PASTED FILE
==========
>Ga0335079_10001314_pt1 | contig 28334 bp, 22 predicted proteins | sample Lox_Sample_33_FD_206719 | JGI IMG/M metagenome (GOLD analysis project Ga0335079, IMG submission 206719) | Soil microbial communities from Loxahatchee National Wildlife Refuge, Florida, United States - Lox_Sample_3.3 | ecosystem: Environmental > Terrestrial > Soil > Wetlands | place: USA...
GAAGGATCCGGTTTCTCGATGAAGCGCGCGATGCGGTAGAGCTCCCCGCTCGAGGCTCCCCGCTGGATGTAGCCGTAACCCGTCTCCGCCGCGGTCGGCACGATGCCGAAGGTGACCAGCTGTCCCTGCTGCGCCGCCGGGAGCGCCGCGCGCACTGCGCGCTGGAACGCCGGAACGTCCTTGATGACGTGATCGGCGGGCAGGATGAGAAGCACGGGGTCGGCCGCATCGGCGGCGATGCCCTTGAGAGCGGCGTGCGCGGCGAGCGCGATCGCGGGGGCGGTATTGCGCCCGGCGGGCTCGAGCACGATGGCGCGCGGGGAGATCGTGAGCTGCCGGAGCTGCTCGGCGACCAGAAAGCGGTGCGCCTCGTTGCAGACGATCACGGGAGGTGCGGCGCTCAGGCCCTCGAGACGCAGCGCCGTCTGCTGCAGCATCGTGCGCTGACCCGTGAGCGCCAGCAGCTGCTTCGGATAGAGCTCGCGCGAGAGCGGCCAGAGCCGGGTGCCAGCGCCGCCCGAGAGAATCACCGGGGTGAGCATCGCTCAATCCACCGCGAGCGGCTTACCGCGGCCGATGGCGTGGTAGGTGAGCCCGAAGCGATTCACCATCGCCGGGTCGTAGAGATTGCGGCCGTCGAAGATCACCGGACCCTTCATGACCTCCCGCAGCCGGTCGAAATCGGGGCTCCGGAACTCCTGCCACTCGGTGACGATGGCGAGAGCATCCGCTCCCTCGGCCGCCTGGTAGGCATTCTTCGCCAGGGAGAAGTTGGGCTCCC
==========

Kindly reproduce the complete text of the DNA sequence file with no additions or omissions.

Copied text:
>Ga0335079_10001314_pt1 | contig 28334 bp, 22 predicted proteins | sample Lox_Sample_33_FD_206719 | JGI IMG/M metagenome (GOLD analysis project Ga0335079, IMG submission 206719) | Soil microbial communities from Loxahatchee National Wildlife Refuge, Florida, United States - Lox_Sample_3.3 | ecosystem: Environmental > Terrestrial > Soil > Wetlands | place: USA...
GAAGGATCCGGTTTCTCGATGAAGCGCGCGATGCGGTAGAGCTCCCCGCTCGAGGCTCCCCGCTGGATGTAGCCGTAACCCGTCTCCGCCGCGGTCGGCACGATGCCGAAGGTGACCAGCTGTCCCTGCTGCGCCGCCGGGAGCGCCGCGCGCACTGCGCGCTGGAACGCCGGAACGTCCTTGATGACGTGATCGGCGGGCAGGATGAGAAGCACGGGGTCGGCCGCATCGGCGGCGATGCCCTTGAGAGCGGCGTGCGCGGCGAGCGCGATCGCGGGGGCGGTATTGCGCCCGGCGGGCTCGAGCACGATGGCGCGCGGGGAGATCGTGAGCTGCCGGAGCTGCTCGGCGACCAGAAAGCGGTGCGCCTCGTTGCAGACGATCACGGGAGGTGCGGCGCTCAGGCCCTCGAGACGCAGCGCCGTCTGCTGCAGCATCGTGCGCTGACCCGTGAGCGCCAGCAGCTGCTTCGGATAGAGCTCGCGCGAGAGCGGCCAGAGCCGGGTGCCAGCGCCGCCCGAGAGAATCACCGGGGTGAGCATCGCTCAATCCACCGCGAGCGGCTTACCGCGGCCGATGGCGTGGTAGGTGAGCCCGAAGCGATTCACCATCGCCGGGTCGTAGAGATTGCGGCCGTCGAAGATCACCGGACCCTTCATGACCTCCCGCAGCCGGTCGAAATCGGGGCTCCGGAACTCCTGCCACTCGGTGACGATGGCGAGAGCATCCGCTCCCTCGGCCGCCTGGTAGGCATTCTTCGCCAGGGAGAAGTTGGGCTCCC